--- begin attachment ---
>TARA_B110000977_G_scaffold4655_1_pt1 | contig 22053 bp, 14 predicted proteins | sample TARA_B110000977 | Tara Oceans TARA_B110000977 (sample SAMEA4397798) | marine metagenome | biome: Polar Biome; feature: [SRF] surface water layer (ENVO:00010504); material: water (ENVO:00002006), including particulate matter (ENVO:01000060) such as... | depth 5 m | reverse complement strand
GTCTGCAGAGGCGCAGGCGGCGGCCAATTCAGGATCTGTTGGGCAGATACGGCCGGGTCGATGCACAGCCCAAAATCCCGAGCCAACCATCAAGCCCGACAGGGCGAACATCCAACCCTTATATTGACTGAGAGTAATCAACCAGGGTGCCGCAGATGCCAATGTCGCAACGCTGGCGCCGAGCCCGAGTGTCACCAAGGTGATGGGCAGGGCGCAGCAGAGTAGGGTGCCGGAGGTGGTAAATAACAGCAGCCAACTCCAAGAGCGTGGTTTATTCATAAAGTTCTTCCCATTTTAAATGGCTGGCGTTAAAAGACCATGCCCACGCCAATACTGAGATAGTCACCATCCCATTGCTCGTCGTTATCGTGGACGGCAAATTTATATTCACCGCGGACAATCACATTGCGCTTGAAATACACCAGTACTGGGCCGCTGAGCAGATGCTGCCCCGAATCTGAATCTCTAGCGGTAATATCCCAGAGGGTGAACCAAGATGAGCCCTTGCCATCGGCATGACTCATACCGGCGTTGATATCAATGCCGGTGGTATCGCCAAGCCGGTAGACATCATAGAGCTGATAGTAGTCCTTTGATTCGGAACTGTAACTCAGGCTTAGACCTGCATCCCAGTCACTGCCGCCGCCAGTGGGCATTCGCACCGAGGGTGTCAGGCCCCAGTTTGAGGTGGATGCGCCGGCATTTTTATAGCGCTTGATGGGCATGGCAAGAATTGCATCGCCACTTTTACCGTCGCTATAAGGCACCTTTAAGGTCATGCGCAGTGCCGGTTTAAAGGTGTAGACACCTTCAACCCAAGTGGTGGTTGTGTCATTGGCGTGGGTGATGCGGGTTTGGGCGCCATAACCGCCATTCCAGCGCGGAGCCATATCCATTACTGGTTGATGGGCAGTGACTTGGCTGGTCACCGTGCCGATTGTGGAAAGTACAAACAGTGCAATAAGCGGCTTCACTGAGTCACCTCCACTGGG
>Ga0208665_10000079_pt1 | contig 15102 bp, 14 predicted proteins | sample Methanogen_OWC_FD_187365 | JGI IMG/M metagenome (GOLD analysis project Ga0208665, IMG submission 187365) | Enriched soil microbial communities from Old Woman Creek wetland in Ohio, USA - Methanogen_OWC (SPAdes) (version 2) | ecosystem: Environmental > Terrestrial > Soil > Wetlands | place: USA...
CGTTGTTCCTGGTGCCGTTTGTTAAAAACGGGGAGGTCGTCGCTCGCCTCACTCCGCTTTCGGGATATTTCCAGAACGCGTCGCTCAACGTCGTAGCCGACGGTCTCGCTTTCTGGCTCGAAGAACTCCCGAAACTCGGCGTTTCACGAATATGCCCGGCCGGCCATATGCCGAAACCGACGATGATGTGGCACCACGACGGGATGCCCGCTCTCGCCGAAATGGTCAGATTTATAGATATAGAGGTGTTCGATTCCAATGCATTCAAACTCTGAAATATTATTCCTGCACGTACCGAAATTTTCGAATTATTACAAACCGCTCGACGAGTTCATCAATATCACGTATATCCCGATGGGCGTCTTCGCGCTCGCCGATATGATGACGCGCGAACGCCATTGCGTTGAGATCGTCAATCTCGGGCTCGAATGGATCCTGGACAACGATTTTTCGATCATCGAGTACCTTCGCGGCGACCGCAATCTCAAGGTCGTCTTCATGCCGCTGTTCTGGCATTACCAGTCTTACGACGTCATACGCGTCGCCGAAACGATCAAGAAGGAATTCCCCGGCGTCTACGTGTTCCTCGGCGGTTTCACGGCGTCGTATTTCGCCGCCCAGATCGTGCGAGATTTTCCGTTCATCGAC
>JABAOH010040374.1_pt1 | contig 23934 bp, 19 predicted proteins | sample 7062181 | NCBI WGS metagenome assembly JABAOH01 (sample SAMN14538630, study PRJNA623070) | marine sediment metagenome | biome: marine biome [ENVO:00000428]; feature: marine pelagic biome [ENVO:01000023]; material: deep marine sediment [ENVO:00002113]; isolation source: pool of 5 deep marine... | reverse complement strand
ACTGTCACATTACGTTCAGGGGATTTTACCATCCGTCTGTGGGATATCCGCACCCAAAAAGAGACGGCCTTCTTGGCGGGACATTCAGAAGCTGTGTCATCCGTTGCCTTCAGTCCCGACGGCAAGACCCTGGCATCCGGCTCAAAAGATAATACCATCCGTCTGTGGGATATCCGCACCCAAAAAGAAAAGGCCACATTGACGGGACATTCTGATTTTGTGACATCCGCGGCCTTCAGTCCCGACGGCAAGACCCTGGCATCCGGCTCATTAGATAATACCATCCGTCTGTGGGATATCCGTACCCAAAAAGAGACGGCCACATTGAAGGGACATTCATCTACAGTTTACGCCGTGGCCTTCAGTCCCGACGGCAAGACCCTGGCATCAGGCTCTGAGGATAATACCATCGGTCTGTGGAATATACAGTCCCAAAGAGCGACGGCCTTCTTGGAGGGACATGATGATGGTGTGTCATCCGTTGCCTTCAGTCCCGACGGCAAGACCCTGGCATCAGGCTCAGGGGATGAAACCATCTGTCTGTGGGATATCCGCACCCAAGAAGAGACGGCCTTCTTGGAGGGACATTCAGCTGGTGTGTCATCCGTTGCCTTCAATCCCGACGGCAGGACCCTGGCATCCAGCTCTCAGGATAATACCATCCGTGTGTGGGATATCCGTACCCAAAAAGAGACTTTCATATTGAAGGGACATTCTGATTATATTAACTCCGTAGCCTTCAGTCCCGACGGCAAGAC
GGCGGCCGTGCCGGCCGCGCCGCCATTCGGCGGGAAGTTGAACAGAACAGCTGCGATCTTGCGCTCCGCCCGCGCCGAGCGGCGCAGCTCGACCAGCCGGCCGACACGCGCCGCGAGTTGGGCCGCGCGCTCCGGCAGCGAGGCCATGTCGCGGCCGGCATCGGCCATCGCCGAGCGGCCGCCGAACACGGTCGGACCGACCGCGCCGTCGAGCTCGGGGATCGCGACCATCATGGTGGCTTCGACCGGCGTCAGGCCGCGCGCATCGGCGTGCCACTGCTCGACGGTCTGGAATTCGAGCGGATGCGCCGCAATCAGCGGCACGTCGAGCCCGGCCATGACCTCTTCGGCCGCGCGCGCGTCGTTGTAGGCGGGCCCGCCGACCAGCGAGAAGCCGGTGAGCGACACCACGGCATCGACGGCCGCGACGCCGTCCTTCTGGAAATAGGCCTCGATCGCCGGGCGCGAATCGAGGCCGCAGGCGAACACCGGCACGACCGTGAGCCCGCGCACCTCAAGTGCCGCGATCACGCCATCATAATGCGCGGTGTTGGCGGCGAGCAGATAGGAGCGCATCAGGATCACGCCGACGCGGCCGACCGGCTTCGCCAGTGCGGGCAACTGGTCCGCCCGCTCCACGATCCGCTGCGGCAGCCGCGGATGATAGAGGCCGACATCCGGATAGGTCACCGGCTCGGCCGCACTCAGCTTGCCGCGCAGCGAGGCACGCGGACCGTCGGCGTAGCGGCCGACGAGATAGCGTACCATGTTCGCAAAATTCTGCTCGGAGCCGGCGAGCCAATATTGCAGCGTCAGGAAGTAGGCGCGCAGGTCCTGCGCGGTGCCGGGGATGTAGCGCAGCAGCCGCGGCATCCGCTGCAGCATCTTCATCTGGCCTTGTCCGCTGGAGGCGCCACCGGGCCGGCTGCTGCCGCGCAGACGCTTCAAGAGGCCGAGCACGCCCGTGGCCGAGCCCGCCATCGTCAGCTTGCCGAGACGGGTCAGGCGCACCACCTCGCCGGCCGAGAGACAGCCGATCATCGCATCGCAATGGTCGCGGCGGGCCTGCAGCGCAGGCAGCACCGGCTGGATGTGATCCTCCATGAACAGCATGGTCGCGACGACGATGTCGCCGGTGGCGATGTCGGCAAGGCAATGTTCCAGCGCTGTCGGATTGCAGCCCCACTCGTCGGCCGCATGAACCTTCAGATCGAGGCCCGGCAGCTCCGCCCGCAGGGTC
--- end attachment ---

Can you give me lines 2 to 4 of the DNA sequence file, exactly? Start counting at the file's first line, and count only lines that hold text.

GTCTGCAGAGGCGCAGGCGGCGGCCAATTCAGGATCTGTTGGGCAGATACGGCCGGGTCGATGCACAGCCCAAAATCCCGAGCCAACCATCAAGCCCGACAGGGCGAACATCCAACCCTTATATTGACTGAGAGTAATCAACCAGGGTGCCGCAGATGCCAATGTCGCAACGCTGGCGCCGAGCCCGAGTGTCACCAAGGTGATGGGCAGGGCGCAGCAGAGTAGGGTGCCGGAGGTGGTAAATAACAGCAGCCAACTCCAAGAGCGTGGTTTATTCATAAAGTTCTTCCCATTTTAAATGGCTGGCGTTAAAAGACCATGCCCACGCCAATACTGAGATAGTCACCATCCCATTGCTCGTCGTTATCGTGGACGGCAAATTTATATTCACCGCGGACAATCACATTGCGCTTGAAATACACCAGTACTGGGCCGCTGAGCAGATGCTGCCCCGAATCTGAATCTCTAGCGGTAATATCCCAGAGGGTGAACCAAGATGAGCCCTTGCCATCGGCATGACTCATACCGGCGTTGATATCAATGCCGGTGGTATCGCCAAGCCGGTAGACATCATAGAGCTGATAGTAGTCCTTTGATTCGGAACTGTAACTCAGGCTTAGACCTGCATCCCAGTCACTGCCGCCGCCAGTGGGCATTCGCACCGAGGGTGTCAGGCCCCAGTTTGAGGTGGATGCGCCGGCATTTTTATAGCGCTTGATGGGCATGGCAAGAATTGCATCGCCACTTTTACCGTCGCTATAAGGCACCTTTAAGGTCATGCGCAGTGCCGGTTTAAAGGTGTAGACACCTTCAACCCAAGTGGTGGTTGTGTCATTGGCGTGGGTGATGCGGGTTTGGGCGCCATAACCGCCATTCCAGCGCGGAGCCATATCCATTACTGGTTGATGGGCAGTGACTTGGCTGGTCACCGTGCCGATTGTGGAAAGTACAAACAGTGCAATAAGCGGCTTCACTGAGTCACCTCCACTGGG
>Ga0208665_10000079_pt1 | contig 15102 bp, 14 predicted proteins | sample Methanogen_OWC_FD_187365 | JGI IMG/M metagenome (GOLD analysis project Ga0208665, IMG submission 187365) | Enriched soil microbial communities from Old Woman Creek wetland in Ohio, USA - Methanogen_OWC (SPAdes) (version 2) | ecosystem: Environmental > Terrestrial > Soil > Wetlands | place: USA...
CGTTGTTCCTGGTGCCGTTTGTTAAAAACGGGGAGGTCGTCGCTCGCCTCACTCCGCTTTCGGGATATTTCCAGAACGCGTCGCTCAACGTCGTAGCCGACGGTCTCGCTTTCTGGCTCGAAGAACTCCCGAAACTCGGCGTTTCACGAATATGCCCGGCCGGCCATATGCCGAAACCGACGATGATGTGGCACCACGACGGGATGCCCGCTCTCGCCGAAATGGTCAGATTTATAGATATAGAGGTGTTCGATTCCAATGCATTCAAACTCTGAAATATTATTCCTGCACGTACCGAAATTTTCGAATTATTACAAACCGCTCGACGAGTTCATCAATATCACGTATATCCCGATGGGCGTCTTCGCGCTCGCCGATATGATGACGCGCGAACGCCATTGCGTTGAGATCGTCAATCTCGGGCTCGAATGGATCCTGGACAACGATTTTTCGATCATCGAGTACCTTCGCGGCGACCGCAATCTCAAGGTCGTCTTCATGCCGCTGTTCTGGCATTACCAGTCTTACGACGTCATACGCGTCGCCGAAACGATCAAGAAGGAATTCCCCGGCGTCTACGTGTTCCTCGGCGGTTTCACGGCGTCGTATTTCGCCGCCCAGATCGTGCGAGATTTTCCGTTCATCGAC